She explained that she was able to learn about the Roman underclass by studying the Roman comedies. "They were like sitcoms," she said. "In the comedies, the slaves were the heroes. They were the intriguers, who helped the young master marry the girl he loved, rather than the person his father wanted him to marry. The slaves had at least that power."

Ms. Fantham's dissertation was "A Commentary on the Curculio of Plautus," the Roman playwright whose work became the basis for "A Funny Thing Happened on the Way to the Forum."

In 1958 she married Peter Fantham, a mathematician. She followed her husband to the University of St. Andrews in Scotland, where he taught. She, too, applied for a full-time teaching job. "I was warned by my teachers that the professor who had the power to appoint would never appoint a woman, let alone a married woman," Ms. Fantham said. "I was the only candidate. I had all the qualifications, but he wrote to Oxford to ask for a young man."

The man Oxford recommended "didn't have the qualifications," she said. "I had a summa cum laude; he had a magna. I had a graduate degree, and he didn't." Even so, she did not get the job.

Mr. Fantham grew tired of university politics, she said, and the family, which by now included a daughter, Julia, moved to Bloomington, Ind., where Mr. Fantham had a job at Indiana University, and Ms. Fantham also taught. In 1971 the Fanthams, who also had a son, Roy, moved again, to the University of Toronto in Canada, where both taught. In 1982, Ms. Fantham's book "Seneca's `Troades,' " a groundbreaking study of the influence Virgil, Euripides and Ovid had on Seneca's "Trojan Women," caught the attention of Princeton. She was hired there, at age 53. Her husband remained in Toronto and she commuted.

"By the time I was a full professor, at Toronto, being a woman was an asset," she said.

At Princeton, Ms. Fantham was often called on to write Latin inscriptions for university events. She became involved with NPR about six years ago, she said, when the classics department received a phone call from the organization asking about the origin of the term "halcyon days." "They had a habit of phoning up Princeton when they wanted information," she said.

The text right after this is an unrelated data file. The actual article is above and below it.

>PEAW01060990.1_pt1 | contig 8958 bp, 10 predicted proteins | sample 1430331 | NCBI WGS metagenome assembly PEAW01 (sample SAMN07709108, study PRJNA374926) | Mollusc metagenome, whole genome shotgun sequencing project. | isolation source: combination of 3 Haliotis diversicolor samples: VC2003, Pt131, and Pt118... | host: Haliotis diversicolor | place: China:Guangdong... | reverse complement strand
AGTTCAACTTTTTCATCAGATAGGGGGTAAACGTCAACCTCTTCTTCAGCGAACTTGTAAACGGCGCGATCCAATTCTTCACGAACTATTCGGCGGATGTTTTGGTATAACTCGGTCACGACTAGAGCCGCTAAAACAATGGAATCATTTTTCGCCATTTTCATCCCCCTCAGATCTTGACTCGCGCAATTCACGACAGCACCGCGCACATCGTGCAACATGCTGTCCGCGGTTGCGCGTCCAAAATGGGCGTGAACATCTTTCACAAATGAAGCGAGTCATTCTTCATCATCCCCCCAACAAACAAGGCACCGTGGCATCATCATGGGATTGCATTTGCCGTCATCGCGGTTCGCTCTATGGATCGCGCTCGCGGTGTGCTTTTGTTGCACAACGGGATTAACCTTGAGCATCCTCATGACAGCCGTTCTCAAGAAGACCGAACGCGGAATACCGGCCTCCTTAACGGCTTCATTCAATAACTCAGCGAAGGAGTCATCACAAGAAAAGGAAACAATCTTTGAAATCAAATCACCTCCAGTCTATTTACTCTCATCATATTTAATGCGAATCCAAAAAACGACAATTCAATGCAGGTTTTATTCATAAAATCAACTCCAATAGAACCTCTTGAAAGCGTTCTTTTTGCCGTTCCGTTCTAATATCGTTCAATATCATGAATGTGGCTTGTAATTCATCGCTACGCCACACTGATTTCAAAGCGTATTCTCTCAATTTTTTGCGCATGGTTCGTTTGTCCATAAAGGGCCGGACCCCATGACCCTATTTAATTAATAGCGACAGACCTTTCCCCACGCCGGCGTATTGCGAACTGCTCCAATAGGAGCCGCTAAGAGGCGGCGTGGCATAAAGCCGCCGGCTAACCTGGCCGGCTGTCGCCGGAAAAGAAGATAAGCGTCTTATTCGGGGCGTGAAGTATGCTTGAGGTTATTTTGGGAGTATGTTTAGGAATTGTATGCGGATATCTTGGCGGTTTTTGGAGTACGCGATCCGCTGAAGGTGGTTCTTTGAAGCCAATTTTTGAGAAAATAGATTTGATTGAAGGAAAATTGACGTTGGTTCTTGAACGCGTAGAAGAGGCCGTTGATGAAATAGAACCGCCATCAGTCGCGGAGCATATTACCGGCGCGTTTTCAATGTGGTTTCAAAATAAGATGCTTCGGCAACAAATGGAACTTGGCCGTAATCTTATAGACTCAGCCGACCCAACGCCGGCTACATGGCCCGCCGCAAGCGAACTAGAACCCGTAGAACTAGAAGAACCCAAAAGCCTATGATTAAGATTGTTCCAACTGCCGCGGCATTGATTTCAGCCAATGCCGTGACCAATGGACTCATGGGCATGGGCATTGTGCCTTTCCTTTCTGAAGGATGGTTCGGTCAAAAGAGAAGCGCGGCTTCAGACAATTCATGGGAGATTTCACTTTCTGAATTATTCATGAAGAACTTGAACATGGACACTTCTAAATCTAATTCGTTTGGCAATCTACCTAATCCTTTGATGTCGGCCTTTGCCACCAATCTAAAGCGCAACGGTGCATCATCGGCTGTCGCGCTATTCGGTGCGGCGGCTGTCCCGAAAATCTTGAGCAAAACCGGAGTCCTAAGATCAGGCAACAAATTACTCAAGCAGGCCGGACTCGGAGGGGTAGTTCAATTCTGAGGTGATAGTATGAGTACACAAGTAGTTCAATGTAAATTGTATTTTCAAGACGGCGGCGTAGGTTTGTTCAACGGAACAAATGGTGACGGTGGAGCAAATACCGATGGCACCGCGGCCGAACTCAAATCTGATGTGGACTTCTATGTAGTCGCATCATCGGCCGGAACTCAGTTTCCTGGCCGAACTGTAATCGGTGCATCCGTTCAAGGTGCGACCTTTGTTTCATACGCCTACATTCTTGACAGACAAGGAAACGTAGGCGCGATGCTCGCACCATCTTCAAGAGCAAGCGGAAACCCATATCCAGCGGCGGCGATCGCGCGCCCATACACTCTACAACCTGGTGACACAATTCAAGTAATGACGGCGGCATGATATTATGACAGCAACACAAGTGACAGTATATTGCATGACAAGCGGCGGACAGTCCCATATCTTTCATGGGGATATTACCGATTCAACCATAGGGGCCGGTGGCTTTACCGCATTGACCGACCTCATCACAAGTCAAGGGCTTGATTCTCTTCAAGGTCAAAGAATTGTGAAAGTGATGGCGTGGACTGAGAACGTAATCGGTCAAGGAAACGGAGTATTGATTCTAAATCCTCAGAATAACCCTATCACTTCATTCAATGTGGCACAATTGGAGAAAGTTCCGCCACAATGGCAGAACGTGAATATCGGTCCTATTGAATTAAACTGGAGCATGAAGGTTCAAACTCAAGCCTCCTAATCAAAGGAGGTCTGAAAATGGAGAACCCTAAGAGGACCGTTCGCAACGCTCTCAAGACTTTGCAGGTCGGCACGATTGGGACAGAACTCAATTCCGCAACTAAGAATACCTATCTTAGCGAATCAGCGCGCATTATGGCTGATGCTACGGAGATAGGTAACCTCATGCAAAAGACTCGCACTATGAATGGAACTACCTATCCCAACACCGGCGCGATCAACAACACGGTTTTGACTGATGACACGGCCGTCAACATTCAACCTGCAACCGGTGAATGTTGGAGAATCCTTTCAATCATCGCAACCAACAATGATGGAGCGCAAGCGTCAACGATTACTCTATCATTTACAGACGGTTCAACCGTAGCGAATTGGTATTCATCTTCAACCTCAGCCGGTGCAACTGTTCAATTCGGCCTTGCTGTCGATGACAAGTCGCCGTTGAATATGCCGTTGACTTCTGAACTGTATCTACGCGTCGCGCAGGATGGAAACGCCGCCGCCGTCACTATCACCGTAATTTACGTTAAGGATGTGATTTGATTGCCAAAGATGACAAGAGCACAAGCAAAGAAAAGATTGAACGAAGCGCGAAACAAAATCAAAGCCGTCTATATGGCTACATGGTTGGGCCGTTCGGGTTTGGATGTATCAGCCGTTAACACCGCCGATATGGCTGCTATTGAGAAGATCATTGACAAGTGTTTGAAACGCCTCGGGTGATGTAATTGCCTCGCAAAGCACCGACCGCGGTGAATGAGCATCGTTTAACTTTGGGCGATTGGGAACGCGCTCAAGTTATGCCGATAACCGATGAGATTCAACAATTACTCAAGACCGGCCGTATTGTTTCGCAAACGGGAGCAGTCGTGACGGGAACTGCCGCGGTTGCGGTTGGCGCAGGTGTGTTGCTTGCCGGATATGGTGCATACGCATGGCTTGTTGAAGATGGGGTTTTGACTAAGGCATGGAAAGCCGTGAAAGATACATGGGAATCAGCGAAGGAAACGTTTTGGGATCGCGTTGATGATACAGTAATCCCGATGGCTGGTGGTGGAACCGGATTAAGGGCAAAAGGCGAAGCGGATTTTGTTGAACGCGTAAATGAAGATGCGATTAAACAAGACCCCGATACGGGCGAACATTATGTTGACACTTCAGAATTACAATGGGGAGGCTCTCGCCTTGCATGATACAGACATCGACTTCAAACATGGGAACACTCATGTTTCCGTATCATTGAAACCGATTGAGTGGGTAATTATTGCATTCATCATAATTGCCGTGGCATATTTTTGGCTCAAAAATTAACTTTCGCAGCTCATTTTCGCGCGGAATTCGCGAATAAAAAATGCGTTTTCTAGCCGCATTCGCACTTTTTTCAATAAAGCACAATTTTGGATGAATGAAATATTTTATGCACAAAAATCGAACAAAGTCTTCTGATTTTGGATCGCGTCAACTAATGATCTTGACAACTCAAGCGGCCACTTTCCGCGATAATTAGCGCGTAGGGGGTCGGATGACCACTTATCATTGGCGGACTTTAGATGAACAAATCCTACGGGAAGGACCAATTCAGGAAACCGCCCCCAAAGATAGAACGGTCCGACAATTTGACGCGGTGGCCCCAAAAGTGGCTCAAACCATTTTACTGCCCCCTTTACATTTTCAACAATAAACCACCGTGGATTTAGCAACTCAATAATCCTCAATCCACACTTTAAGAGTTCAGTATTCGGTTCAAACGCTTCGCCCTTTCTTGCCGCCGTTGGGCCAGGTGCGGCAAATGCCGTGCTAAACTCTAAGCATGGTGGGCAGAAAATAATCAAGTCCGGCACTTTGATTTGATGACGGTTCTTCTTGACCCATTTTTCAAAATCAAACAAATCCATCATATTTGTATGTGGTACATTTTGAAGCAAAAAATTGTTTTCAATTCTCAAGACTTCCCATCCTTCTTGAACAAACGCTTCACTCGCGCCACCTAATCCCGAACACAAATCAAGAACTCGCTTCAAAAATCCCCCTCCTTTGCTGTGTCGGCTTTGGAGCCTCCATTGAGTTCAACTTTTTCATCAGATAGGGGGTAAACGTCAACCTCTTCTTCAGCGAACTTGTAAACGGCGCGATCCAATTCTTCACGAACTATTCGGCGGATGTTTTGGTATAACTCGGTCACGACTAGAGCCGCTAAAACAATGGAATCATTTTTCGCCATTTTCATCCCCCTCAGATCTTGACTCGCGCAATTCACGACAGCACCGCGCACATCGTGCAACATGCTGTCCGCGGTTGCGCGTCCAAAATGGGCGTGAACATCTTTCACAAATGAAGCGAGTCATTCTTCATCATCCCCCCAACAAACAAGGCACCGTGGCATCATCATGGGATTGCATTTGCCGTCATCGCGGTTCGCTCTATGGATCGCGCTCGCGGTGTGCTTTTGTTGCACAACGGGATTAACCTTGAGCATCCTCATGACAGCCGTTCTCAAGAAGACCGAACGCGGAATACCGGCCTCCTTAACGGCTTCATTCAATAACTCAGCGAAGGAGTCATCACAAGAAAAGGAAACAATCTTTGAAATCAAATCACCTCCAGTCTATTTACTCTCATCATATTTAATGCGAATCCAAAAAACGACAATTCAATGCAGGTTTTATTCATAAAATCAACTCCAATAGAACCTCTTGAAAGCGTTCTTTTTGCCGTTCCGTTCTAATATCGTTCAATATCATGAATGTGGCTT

Well, Ms. Fantham had the answer. "Halcyon days" means days of peace and tranquillity. The term is from the myth of Alcyone, daughter of Aeolus, and wife of Ceyx. When Ceyx drowned, Alcyone threw herself into the sea. The gods took pity on her, changed her and her husband into kingfishers, and forbade the winds to blow for seven days before and after the winter solstice so that the birds could breed on the ocean's surface.

In 1992, Ms. Fantham's husband died suddenly, and in 1999 she retired from Princeton. Today she lives part of the year in Toronto, surrounded by her collection of some 140 frog figures. She also spends time doing research in Cambridge, England. She is writing an introduction to Ovid's "Metamorphoses." She is also working on another, longer book, "The Roman World of Cicero's `De Oratore,' " contrasting Cicero's recommendations for the training of the ideal statesman to the political realities of his time.

"The republican constitution was increasingly overridden and violated by men of military power," she said. And Cicero's ideals were impossible to achieve.

Any parallels to today? If anything, Ms. Fantham said, the problem is the reverse. Today, "the chief executive has too much power." She continued: "Why the Founding Fathers were dumb enough to have a president, I don't know. It worked while they were highly educated people, but they are getting worse all the time."

Copyright 2003 The New York Times Company.

Reprinted from The New York Times, Arts & Ideas, of February 8, 2003., the scholarly journal of democracy and human rights